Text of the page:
Serpentine roads, breathtaking views and Mother Earth’s most beautiful features greet us on the way from the airport to Kvalheim in South-western Norway. We accompany a group of investors, journalists, energy experts and municipal decision makers on the way to witness the inauguration of the Mehuken wind farm.
Rain pours down as the wind turbine blades start revolving and one speech after another is delivered in the biting wind. For a short while, we are at the mercy of the elements but soon find ourselves in Kvalheim’s warm and cosy club house being served sour cream porridge, cured meat, juice and coffee.
The new wind farm in Kvalheim boasts eight 2.3 MW units fitted with Enercon E70 turbines. Five Vestas windmills, each with an output of 859 kW, had been erected on the site earlier. The wind farm is located in the outermost archipelago of the Vågsøy municipality where excellent wind conditions ensure that the revolving rotors provide 3,000 households with electricity. Not bad for a locality with 5,996 inhabitants. One of the chief investors in the wind farm is the utility company Vardar.
“Our investment in the Mehuken wind farm here in Kvalheim is a natural extension to our operations. After all, we invest in renewable energy in accordance with the policy outlined by our shareholders, and this wind farm is a natural addition to our project portfolio,” says CEO Johannes Rauboti of Vardar.
Other investors include Kvalheim Kraft, Østfold Energi and Dong Energy of Denmark. Vardar is a utility company owned by the municipalities in the county of Buskerud. Originally called Buskeruds fylkeskraft, the company was renamed Vardar in 2002.
“In 2005, we made a decision to invest in wind power in the Baltics. Through our contacts in Pärnu – which is incidentally Buskerud’s twin town in Estonia – we got in touch with the key personnel at Eesti Energia, a company that was keen to invest in wind farms in Estonia,” explains Rauboti.
Vardar seized the opportunity by setting up a subsidiary by the name of Vardar Eurus. NEFCO currently holds a ten percent interest in the company that owns wind farms in Estonia and Lithuania. Rauboti confirms that the investments in the Baltics represent an increasing chunk of Vardar’s balance sheet.
Construction of wind power has been favoured by a guaranteed price subsidised by the Estonian State. However, as the subsidy, currently EUR 54 per produced MWh, which is paid on top of the market price, only applies to a limited percentage of wind-generated electricity, it is unclear whether the Estonian Parliament will raise the production ceiling. To date, Estonia has built 142 MW of wind power, only five megawatts less than Finland.
Vardar Eurus holds a 25 per cent stake in Nelja Energia, an Estonian project management company that has initiated many of the projects financed by Vardar Eurus and other investors. At the time of our visit to Nelja Energia’s head office in Pirita, Tallinn, part of the staff were working on new biogas projects for the municipalities of Oisu and Vinni in Estonia.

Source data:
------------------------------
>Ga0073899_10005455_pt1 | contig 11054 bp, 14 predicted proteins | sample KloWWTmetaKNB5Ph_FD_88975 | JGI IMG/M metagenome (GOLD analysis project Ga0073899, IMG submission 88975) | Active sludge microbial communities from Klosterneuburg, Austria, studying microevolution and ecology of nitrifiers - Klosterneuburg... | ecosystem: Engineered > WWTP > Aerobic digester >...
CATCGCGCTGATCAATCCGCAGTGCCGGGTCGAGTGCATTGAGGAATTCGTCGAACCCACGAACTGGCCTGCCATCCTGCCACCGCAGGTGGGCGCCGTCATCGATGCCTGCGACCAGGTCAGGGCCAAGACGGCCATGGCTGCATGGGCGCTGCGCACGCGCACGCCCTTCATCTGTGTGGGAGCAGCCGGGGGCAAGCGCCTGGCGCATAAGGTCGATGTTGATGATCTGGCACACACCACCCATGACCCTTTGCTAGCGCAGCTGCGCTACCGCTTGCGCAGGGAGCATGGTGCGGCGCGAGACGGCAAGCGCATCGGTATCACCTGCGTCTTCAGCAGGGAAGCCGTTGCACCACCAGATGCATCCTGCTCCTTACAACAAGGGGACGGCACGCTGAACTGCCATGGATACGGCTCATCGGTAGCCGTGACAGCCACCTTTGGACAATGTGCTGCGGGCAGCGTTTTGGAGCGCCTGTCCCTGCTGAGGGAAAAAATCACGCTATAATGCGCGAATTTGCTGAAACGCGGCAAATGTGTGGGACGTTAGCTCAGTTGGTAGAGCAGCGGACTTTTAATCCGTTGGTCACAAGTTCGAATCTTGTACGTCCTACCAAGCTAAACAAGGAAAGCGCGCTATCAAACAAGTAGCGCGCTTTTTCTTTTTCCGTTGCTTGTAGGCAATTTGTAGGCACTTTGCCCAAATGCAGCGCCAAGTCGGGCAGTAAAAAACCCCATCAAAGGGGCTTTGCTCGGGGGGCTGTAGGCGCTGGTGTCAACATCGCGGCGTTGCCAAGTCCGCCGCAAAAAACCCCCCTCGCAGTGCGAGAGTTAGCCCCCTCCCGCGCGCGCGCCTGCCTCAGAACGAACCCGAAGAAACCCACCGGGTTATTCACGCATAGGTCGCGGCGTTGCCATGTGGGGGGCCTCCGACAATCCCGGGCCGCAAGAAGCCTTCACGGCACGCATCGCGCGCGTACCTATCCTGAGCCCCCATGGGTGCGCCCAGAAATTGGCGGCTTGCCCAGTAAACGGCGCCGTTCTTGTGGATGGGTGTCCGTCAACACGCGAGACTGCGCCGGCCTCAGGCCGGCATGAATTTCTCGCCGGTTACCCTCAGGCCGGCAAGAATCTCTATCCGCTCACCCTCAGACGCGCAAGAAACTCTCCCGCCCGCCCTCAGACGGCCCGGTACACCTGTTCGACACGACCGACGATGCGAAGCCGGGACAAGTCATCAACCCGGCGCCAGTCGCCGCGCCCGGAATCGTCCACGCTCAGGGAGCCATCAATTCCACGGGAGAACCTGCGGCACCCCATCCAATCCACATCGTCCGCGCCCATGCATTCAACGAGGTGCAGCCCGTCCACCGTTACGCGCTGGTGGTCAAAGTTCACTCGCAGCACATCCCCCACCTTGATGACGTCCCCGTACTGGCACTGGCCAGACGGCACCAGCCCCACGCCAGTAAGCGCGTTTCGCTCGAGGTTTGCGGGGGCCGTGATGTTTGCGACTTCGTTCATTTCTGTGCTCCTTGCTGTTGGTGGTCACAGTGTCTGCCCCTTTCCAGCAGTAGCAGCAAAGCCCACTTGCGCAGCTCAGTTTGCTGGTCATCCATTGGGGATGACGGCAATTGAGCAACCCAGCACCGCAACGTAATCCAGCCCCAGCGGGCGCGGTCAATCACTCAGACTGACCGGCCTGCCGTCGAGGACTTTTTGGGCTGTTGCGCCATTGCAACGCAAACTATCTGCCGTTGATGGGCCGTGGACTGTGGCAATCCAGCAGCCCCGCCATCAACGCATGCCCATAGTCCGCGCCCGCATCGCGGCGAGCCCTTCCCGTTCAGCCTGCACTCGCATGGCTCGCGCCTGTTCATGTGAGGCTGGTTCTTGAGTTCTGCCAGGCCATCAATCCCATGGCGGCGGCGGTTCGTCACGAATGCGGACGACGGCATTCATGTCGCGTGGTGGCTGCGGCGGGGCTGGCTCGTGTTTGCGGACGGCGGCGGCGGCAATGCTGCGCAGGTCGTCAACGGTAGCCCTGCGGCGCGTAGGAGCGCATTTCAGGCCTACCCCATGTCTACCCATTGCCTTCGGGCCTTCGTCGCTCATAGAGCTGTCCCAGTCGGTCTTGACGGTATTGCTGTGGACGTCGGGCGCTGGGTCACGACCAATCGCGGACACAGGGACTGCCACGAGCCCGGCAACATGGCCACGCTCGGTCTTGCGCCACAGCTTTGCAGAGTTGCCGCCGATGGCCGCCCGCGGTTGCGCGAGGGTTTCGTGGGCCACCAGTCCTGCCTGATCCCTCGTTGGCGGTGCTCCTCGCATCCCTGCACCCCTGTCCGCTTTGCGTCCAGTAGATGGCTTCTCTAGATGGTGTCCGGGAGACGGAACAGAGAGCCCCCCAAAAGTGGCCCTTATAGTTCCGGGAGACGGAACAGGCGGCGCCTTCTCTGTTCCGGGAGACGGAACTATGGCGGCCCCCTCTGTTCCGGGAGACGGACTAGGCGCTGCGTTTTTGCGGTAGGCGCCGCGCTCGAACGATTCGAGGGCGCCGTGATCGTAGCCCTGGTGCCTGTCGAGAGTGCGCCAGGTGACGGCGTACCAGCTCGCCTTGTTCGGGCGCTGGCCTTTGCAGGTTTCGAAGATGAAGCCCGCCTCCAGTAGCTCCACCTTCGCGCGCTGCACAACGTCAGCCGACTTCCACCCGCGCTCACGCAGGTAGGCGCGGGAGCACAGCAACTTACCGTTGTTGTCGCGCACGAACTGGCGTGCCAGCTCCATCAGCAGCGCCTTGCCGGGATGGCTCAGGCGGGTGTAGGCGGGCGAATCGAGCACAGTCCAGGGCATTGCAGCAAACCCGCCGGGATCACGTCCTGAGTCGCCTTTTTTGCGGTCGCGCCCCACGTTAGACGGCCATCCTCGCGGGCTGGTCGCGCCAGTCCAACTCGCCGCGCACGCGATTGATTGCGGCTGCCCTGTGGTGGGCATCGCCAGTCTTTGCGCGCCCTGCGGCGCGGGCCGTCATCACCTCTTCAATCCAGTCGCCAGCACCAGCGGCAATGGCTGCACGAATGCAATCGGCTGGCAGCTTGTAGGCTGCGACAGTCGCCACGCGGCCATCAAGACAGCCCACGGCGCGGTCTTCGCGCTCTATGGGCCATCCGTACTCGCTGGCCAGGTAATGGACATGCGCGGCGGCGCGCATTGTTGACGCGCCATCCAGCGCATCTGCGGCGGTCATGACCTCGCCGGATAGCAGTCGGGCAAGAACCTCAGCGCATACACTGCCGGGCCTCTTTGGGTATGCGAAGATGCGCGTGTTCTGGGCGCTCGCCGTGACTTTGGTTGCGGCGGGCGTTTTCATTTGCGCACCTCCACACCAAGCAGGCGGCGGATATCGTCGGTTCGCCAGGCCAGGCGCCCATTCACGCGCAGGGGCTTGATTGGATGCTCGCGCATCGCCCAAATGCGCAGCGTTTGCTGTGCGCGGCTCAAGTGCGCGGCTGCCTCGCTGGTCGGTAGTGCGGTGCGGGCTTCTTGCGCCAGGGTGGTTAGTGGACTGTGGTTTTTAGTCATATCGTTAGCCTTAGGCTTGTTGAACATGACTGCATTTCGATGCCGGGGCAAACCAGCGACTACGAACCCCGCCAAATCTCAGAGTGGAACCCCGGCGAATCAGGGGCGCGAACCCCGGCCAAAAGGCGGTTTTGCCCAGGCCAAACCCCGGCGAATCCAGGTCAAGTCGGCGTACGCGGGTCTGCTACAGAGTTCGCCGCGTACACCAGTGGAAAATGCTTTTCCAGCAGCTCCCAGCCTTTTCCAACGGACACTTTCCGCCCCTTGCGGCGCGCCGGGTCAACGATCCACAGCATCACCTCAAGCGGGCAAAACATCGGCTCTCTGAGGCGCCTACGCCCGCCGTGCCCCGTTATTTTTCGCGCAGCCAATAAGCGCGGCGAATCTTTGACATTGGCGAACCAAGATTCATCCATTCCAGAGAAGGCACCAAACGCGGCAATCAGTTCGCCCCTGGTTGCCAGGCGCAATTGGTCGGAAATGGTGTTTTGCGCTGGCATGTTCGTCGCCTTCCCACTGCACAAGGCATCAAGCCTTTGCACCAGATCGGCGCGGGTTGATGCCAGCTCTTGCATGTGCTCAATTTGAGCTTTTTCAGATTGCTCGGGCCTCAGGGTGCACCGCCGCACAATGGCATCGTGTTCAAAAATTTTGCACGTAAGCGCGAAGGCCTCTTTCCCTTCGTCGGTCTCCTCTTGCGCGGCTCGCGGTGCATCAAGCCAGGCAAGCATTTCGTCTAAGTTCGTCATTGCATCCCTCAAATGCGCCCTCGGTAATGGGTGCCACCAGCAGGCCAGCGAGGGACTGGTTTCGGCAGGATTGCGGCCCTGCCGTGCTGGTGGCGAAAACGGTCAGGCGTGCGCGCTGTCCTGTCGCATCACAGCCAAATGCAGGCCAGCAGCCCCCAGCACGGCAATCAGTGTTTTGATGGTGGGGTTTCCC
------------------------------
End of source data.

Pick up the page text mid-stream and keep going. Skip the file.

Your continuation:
“There’s a great deal of unharnessed potential in this sector. By producing biogas from cow or pig dung close to large agricultural establishments, we can promote the use of local energy sources that are unaffected by world market prices as well as offer additional revenues for farmers,” says Chairman of Board Martin Kruus of Nelja Energia.
The project is to be financed by the newly established Biofond OÜ owned by Vardar Eurus, the Estonian investment company Freenergy and Nelja Energia. NEFCO has recently decided to buy 30 per cent of the shares of Biofond and thereby contribute to the financing of the projects. However, there is a time limit for these types of investments in the Baltics as far as NEFCO is concerned. Under NEFCO’s new Baltic policy, the corporation can only finance projects that benefit the Baltic Sea and these investments will only be extended up to the end of 2011. After that, NEFCO will focus on Russia, Ukraine and Belarus.
“We’ve established that these biogas projects will reduce phosphorus emissions by close to 57 tonnes per year. And as an additional bonus in this connection,we’ll also be able to address methane emissions which will yield an annual decrease of almost 53,000 tonnes in carbon dioxide emissions,” says Karl-Johan Lehtinen, Senior Manager responsible for environmental affairs at NEFCO. At present, there is only one operational biogas facility in Estonia: a NEFCO-funded biogas reactor in the village of Valjala in Saaremaa. Fervent efforts are currently being made to launch a similar project in Oisu where the local farmers have committed to supply cow dung for a jointly-owned biogas facility capable of generating heat and electricity for local needs.
“All in all, there are around 3,000 cows in Oisu and the neighbouring villages. Most of the milk is delivered to Tartu where it’s processed into cheese and other products. As every cow produces about 6 tonnes of manure per year, it should be more than enough for the foreseen biogas production,”says Farm Manager Aive Hommik of OÜ Estonia.
At the negotiations with project owners and the other investors in the biogas projects, NEFCO has been represented by Vice President Solveig Nordström who has worked with the financing of environmental projects in the Baltic region for over 20 years. Nordström has also worked as a Board Member in Vardar Eurus. She will retire in December 2010.
“It feels great to have been involved in the efforts to build sustainable energy production in the region. Now it’s time to hand this, just like other projects, over to my younger colleagues at NEFCO. My hope is that the project will serve as an example that can be applied in other parts of Eastern Europe,” says Nordström.
“In fact, we are exploring possibilities to invest in biogas facilities or other renewable energy in the Baltic countries or for example in Ukraine,” says Martin Kruus of Nelja Energia.